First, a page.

I imagined the ex-husband’s head shooting up with the unexpected rattling of keys, his veins filling with chemicals that elongated time, his ex-wife’s eyes glaring with dumb ferocity. I imagined her pulling out a shotgun from the bag hanging off her shoulder. I imagined him getting half way up before pink patches studded his legs, surprise stunning his eyes, the patches oozing blood, red tributaries flooding down his snowy legs, the gun tearing flesh off his thighs and shattering a knee, two barrels blowing holes in the sofa, explosions causing pin-stabbing aches in his ears. I imagined his right shoulder striking the floor. I imagined her entering the kitchen and returning with a carving knife. I imagined her slamming the blade into his body, his hands reddening as he tried stopping her thrusts. I recalled him screaming: “OH MY GEEEAWWWDDD!” the reverberating wailing projected by terror-filled despair. I imagined her eyes glowing venomously, her right arm like a piston. I recalled his voice finding tenor depth. I imagined his peripheral vision blurring as the knife plunged. I imagined his heart pumping his voice out, leafless twigs shaking outside as if moved by shockwave wailing. I imagined his hands feeling the sharp intrusions of her attacks, like cold stabs of electricity. The bitterness of every attack she had ever received in all forms I imagined her releasing with a determination that slaughtered rationality. I imagined him feeling the room turning and him imagining visible objects diffused into irrelevancy. I imagined the warm secretion of blood running down his arms and the aching throbbing in the bones of his legs.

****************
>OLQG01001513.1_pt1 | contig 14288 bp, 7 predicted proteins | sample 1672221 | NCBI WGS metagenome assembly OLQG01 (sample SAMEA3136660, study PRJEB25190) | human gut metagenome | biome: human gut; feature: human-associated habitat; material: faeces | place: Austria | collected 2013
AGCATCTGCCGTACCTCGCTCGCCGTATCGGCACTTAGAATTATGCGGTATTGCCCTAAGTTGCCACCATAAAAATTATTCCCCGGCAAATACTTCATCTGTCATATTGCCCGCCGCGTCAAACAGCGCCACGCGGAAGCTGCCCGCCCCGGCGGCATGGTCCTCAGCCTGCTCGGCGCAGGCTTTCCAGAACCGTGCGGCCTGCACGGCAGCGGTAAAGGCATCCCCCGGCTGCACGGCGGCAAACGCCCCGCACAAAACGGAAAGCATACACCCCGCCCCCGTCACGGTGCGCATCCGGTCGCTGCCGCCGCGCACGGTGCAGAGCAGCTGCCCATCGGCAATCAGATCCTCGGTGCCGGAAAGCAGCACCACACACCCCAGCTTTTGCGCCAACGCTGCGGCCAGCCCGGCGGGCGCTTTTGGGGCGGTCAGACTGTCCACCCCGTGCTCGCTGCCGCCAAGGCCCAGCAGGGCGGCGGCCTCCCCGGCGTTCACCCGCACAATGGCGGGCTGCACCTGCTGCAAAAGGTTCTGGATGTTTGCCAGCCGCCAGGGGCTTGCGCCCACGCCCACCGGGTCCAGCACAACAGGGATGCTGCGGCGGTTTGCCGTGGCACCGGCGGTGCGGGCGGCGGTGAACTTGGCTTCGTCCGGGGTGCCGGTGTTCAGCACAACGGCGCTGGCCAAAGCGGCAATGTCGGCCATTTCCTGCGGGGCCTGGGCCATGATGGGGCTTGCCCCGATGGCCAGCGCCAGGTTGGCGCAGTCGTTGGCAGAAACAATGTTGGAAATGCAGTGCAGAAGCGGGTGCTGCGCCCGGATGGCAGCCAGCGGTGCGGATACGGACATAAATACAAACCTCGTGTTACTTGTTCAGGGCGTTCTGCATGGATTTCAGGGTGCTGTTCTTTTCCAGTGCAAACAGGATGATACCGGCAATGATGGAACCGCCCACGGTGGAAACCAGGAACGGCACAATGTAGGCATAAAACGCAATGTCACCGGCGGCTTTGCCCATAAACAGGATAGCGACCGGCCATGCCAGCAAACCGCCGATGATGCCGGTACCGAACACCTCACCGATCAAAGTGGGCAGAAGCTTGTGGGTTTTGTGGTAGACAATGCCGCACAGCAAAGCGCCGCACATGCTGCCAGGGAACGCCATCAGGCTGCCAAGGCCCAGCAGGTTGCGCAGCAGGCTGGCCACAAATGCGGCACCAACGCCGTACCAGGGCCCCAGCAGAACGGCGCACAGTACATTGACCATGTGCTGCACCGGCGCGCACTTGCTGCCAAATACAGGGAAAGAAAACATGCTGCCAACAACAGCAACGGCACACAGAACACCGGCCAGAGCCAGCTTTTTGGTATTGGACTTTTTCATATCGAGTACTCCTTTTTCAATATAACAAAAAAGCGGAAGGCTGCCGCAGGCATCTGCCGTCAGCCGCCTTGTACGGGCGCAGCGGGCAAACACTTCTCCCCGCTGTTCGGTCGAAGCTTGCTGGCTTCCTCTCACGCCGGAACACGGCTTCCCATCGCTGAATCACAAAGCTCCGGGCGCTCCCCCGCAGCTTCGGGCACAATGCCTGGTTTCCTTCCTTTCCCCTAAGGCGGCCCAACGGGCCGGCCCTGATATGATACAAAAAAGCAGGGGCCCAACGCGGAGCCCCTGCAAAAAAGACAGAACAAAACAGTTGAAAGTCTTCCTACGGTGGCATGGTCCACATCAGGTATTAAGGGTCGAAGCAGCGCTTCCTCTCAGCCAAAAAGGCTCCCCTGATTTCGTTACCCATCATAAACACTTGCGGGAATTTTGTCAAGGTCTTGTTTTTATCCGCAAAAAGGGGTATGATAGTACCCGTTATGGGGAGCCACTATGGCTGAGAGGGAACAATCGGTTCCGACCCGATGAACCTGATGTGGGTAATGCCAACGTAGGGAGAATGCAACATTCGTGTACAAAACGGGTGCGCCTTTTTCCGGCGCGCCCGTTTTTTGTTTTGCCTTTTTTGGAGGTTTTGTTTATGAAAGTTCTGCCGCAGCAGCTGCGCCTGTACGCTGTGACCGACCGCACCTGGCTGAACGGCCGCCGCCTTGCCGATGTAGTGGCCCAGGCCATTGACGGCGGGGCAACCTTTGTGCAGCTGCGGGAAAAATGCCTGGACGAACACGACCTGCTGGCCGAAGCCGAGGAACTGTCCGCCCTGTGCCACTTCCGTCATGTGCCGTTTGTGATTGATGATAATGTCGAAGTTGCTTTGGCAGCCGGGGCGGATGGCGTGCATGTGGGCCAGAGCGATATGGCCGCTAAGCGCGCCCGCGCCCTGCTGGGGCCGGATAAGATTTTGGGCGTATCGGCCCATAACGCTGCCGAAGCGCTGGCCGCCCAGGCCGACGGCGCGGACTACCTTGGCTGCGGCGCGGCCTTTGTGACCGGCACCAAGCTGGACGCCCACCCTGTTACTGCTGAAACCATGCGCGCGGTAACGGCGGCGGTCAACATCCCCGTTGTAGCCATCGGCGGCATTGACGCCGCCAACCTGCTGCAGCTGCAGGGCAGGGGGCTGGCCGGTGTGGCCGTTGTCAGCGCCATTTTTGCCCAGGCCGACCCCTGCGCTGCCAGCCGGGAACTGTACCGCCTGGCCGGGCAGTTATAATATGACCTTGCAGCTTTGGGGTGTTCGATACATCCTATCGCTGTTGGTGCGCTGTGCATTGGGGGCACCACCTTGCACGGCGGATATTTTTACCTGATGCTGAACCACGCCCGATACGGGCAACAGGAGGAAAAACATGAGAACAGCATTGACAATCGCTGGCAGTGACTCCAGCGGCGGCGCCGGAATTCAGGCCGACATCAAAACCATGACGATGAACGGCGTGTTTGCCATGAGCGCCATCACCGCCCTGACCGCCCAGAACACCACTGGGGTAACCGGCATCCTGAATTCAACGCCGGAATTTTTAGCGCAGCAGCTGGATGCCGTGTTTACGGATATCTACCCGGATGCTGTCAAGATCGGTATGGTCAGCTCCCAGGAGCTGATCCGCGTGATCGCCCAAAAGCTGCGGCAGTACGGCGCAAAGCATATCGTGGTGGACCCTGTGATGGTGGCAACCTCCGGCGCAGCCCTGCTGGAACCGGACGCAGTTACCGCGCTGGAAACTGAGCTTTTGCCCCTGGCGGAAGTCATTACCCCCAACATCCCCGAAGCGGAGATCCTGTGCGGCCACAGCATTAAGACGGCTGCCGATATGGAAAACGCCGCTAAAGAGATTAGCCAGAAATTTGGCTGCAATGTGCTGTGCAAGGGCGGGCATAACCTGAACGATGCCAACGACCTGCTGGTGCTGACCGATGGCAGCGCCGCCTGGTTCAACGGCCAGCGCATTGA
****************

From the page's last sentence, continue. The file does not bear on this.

Satisfied with the destruction caused, I imagined her slicing up a cooked chicken in the kitchen. She didn’t care about the knocking on the door. I imagined her chewing slowly, her ex-husband in expanding red. I imagined her feeling enervating justification as her ex-husband’s gasps filled the silence, leafless, lightning-bolt branches outside shaking like turning-fork fingers attempting to clutch the sky’s illuminated knuckles whose misty hand gripped the consoling heavens.